In cases where one of the people has a past history of abuse, solution- focused simply won’t do it. The therapist has to start by acknowledging the pain that the abused person has been in and creating safety for them before the actual moving-toward-the- future of the couple can happen. I see this all the time in therapy. Person One has a history of sexual or physical or emotional abuse in prior relationships and they have (wisely) married someone who wouldn’t hurt a fly. Person Two (the non-fly-hurting one) just can’t understand why Person One is yelling all the time, or mean to them, when they haven’t done anything wrong – or at least not abusive. Person Two says, “They’re psycho and yelling all the time”. Person One says, “They’re abusing me!” Note that if Person Two really were abusing them, they probably wouldn’t say a thing – they’d be too scared. So here they come to therapy, both people saying they want things to get better.
Working on the relationship and planning for a beautiful future won’t work until there is a future to work on. On the other hand, if the relationship is basically healthy, re-hashing all of the past hurts without building a future leaves the status quo. Solution-focused therapy allows for real movement for the couple because it is action oriented. Just because the therapist wants to use solution focused therapy doesn’t make it the right tool. You can’t just move ahead with abuse survivors. Make no mistake about it, racism is abuse – fully realized, soul scarring, nasty as hell and painful to get over, abuse. So are poverty and alienation and all the other –isms. The depth of the pain determines the course of treatment. We have a president who is feeling pressured to do solution-focused therapy to get things rolling when things like racism, poverty, alienation, lack of health care, just don’t respond well to that kind of treatment. Therapist Obama in this case needs to explain to the non-offending partner the pain that abused partner has experienced and how bad it has been. This creates safety for the abused partner and, as an aside, gets the non-offending person really mad at the earlier abuser for being such an S.O.B. and putting both people through hell. After the couple has come to terms with the past abuser then — and only then — can the couple go off into the future as one big happy unit and start building a future.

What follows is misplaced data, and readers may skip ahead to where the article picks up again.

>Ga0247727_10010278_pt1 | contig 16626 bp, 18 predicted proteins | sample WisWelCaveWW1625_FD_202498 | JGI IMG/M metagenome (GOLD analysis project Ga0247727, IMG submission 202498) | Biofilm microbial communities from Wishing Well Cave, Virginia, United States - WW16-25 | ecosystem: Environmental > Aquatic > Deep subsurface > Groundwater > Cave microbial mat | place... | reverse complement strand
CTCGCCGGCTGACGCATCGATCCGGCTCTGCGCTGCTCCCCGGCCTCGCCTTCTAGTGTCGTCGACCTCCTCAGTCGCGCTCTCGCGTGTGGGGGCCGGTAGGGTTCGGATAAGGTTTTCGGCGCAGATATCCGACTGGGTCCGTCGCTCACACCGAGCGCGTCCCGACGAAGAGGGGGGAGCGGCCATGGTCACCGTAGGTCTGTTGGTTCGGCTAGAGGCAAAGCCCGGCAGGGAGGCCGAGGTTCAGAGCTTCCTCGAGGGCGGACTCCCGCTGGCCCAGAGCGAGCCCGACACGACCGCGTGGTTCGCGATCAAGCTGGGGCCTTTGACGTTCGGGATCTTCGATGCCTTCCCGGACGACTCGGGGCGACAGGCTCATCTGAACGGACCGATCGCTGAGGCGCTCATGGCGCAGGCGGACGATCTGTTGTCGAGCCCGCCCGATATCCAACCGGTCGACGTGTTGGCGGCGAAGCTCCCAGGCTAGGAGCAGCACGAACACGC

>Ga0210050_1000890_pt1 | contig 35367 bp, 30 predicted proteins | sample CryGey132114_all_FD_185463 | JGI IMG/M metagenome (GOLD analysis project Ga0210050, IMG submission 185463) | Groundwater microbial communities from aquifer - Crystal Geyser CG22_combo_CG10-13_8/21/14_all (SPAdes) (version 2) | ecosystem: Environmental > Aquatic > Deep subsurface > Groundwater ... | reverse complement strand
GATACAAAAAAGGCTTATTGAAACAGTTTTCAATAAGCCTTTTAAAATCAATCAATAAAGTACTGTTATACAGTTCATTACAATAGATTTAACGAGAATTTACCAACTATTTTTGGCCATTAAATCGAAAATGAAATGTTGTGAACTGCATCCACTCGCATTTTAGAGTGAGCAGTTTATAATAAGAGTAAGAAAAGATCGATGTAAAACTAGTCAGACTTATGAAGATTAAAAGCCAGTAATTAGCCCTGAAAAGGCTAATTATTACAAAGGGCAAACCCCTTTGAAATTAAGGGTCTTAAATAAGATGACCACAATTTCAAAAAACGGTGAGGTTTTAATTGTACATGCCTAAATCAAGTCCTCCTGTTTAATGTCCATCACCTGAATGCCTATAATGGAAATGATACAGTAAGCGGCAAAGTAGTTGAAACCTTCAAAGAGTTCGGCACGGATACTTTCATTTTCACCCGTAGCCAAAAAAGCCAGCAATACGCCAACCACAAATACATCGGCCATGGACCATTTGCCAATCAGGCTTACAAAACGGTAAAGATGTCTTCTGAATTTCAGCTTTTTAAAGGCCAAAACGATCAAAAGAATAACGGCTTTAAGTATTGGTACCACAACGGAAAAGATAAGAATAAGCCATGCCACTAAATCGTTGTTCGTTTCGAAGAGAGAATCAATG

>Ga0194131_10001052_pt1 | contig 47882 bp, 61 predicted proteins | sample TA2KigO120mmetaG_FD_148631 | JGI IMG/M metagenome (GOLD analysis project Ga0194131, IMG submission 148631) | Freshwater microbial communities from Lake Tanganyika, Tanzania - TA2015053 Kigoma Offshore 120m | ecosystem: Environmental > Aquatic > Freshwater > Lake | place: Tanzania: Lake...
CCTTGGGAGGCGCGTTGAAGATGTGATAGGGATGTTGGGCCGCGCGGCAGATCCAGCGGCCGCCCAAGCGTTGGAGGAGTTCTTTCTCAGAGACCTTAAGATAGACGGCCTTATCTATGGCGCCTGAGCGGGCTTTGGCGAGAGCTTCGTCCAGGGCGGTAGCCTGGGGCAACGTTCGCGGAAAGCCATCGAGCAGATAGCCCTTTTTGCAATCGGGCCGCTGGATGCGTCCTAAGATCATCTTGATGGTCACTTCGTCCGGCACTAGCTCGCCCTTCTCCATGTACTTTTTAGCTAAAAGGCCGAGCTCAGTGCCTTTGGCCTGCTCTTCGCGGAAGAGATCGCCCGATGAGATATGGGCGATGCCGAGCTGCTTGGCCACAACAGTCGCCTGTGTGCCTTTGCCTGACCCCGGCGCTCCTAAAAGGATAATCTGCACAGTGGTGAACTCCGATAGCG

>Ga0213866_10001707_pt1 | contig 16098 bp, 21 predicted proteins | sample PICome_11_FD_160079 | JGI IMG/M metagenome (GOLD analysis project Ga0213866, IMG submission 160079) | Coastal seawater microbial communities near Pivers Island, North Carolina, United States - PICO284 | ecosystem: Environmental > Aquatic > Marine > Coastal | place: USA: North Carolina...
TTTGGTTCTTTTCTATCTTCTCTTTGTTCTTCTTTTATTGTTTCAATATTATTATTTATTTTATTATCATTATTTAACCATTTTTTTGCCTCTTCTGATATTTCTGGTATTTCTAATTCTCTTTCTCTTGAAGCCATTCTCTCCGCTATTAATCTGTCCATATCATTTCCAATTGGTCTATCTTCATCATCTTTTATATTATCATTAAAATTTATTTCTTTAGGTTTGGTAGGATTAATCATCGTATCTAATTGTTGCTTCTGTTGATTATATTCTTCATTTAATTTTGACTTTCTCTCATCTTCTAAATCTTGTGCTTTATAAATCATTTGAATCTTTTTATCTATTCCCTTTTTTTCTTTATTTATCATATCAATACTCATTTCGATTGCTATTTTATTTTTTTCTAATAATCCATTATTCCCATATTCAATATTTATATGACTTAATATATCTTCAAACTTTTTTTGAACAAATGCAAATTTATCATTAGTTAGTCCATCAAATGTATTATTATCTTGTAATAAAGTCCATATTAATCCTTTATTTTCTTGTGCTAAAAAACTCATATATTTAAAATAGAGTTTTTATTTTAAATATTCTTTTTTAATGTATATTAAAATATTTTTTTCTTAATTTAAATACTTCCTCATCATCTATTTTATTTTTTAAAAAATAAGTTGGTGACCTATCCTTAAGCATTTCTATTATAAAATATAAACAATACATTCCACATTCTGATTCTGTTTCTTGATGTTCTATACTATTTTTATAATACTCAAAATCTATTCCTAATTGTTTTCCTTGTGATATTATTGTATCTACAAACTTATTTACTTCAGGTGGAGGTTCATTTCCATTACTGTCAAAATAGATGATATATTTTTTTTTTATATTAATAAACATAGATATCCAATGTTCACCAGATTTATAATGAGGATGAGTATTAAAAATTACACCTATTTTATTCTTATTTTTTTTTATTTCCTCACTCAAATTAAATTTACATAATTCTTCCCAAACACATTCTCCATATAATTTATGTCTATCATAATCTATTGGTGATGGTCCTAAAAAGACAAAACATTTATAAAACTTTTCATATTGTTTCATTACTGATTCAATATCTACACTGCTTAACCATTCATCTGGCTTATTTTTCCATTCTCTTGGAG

One really good speech on racism during the campaign is not the same as long-term therapy to get over abuse. It’s a big step for people who have never talked about their problem, but it’s not enough to fix what ails us. Our deeper issues won’t go away without a lot more work. Let’s hope Mr. Obama has the resolve to do long-term therapy.